U.S. Carrier USS George Washington: A Boy’s Dream Come True

U.S. Carrier USS George Washington: A Boy’s Dream Come True

By Dialogo
December 01, 2015

Today, at fifty years old, I can be considered a gentleman, but I was a boy during the days of the Cold War. The son of an NCO in the Marine Corps, viscerally anti-Communist, who accompanied the rivalry between East and West, and always had the apprehension that someday we would see each other across a conflict where an offensive conventional power action from the great Soviet Union could drag us to a nuclear war. At sea, the former Soviet Union had a vast number of surface ships with cruise missiles, speedboats with guided anti-ship and submarine missiles, both conventional and nuclear, with which it could threaten all sea lanes of the world, including those in South America.

In this context, where Soviet influence was a clear threat, the U.S. Navy aircraft carriers were admired and seen as deterrence, able to make the communists think twice about embarking on any adventure. This boy, an enthusiastic reader of the yearly Jane's
publications and of magazines such as Proceedings
and All Hands,
repeatedly watched several movies about aircraft carriers such as The Wings of Eagles
(John Wayne) The Bridges at Toko-Ri
(William Holden) The Final Countdown
(which was shown in Brazilian theaters under the title Nimitz - Back to Hell
) and finally Top Gun,
could not imagine that someday he would have the opportunity to experience some of the actions aboard one of those great and fantastic ships.

Although my interest in military affairs did not lead me to work in the military, it eventually connected me to one of the oldest and most prestigious publications on defense in Brazil, and on November 18, as a guest of the Media Center of the Brazilian Navy representing Segurança & Defesa
Magazine, I climbed aboard the USS George Washington nuclear aircraft carrier that led the U.S. Navy fleet which has been operating together with the Brazilian Navy for the 56th edition of Operation UNITAS.

Boarding for Media Day took place at the Galeão Air Base in Rio de Janeiro, a place that is known and always pleasant to the boys who, like me, studied in the Brazilian Air Force’s Brigadeiro Newton Braga School in the neighborhood of Ilha do Governador. Parked on the tarmac at Galeão, besides the two U.S. Navy C-2 Greyhounds, were two Ospreys V-22, a brand new P-8 Poseidon, a Brazilian Airforce P-3AM Orion, and a Peruvian Navy F-27 Maritime Patrol.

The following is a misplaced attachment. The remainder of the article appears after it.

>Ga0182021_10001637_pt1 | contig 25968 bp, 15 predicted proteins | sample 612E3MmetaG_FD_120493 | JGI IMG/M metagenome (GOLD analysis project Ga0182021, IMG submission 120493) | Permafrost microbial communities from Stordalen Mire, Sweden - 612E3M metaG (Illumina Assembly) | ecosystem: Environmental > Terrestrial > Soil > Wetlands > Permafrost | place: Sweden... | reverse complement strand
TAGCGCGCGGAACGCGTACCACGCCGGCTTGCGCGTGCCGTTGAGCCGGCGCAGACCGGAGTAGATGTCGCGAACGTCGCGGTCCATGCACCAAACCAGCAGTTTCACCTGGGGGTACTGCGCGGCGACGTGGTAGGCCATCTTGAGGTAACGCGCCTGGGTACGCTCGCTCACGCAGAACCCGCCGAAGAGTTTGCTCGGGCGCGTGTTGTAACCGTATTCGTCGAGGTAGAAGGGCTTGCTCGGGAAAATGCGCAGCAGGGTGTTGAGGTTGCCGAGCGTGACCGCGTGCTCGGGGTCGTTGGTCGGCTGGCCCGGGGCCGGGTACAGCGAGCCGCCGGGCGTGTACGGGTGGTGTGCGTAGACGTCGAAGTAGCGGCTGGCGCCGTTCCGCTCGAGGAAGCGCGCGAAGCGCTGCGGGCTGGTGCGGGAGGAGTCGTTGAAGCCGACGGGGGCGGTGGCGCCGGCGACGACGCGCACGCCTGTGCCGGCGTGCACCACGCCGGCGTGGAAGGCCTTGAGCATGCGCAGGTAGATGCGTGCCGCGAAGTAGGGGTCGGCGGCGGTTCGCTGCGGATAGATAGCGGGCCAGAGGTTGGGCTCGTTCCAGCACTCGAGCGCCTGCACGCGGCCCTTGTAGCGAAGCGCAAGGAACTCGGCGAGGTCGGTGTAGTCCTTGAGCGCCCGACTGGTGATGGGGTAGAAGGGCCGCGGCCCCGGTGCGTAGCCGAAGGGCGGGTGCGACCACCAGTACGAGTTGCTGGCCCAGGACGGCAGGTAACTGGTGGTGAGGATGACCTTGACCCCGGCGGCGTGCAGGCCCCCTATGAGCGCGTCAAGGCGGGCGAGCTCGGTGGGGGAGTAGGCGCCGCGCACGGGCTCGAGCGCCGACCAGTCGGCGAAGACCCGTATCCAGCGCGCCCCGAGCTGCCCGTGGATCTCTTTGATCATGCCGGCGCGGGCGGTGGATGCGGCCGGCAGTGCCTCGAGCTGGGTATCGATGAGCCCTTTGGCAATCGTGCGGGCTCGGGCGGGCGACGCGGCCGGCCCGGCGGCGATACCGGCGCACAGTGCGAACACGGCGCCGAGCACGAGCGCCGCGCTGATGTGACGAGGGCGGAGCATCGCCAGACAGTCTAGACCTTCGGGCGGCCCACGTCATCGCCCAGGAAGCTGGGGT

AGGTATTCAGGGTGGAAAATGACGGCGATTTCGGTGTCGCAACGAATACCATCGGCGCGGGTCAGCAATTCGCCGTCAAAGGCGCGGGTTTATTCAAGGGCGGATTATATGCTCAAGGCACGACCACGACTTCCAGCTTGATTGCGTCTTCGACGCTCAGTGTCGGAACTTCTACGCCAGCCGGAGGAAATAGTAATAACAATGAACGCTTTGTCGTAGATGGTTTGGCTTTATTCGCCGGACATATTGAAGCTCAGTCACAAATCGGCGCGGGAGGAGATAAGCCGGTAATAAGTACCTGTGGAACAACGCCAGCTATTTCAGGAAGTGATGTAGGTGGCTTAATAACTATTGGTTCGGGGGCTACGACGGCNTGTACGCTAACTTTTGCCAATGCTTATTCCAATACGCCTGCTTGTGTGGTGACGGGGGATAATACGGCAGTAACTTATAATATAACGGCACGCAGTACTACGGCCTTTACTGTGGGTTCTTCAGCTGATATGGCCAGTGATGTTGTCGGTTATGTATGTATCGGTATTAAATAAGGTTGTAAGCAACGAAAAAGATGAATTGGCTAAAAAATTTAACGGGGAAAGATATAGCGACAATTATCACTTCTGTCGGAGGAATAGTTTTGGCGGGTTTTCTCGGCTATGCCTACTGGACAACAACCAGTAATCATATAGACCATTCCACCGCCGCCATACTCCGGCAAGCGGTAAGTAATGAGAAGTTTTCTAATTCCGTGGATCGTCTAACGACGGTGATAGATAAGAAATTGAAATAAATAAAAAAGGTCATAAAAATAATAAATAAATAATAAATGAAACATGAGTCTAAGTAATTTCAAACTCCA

Before boarding, the guests were briefed by Captain Tom Gordy, who discussed naval maneuvers, the aircraft carrier, its air component, as well as a description of what the visit would entail. We boarded the Spartan C-2 for more than two hours to meet up with the U.S. aircraft carrier located on the South Atlantic, about 70 km from the southern coast of Brazil.

Landing on an aircraft carrier is cause for great expectations. In fact, the overwhelming majority of those aboard the aircraft, Brazilians and Americans alike, were landing on an aircraft carrier for the first time in their lives. And after flying for so long in that double-tailed aircraft without windows and with unusual back facing seats, everyone was curious about the experience of landing, being hooked, and stopping on a flight deck. Landing was "soft," and while the locking hook at the stop cable is something you can feel, the jolt was fully offset by the four-point belt that held us into the seats. The vision of rear ramp opening and taxiing on to the ship's flight deck was a spectacular scene.

As their brethren of the Nimitz-class aircraft carrier, the USS George Washington is a floating city with over 3,360 rooms and 97,000 tons displacement. It is 332 m long and 76 m wide; its nuclear reactors can propel it at speeds over 30 knots and allow it to cover about 800 km in a single day.

It measures 74 m from keel to top (only its control "island" measures about 46 m from the bottom to the top of the mast). It can accommodate about 5,000 people and can hold up to 80 aircraft. Its engines can operate for 20 years without refueling. Usually, the defense of an aircraft carrier is left to its ships, escort submarines and their aircraft; yet the USS George Washington also has two anti-aircraft missile octuplet Sea-Sparrow launchers, two anti-aircraft missiles / missile RAM launchers, three Vulcan Phalanx guns, and several machine guns to guard the ship against asymmetric threats in port areas.

Once on board the ship, we went to a reception room for visitors where we were introduced to the Public Relations officer who would guide us throughout the visit, Captain Lara Bollinger, and a couple of Brazilian-born sailors that would serve as our interpreters.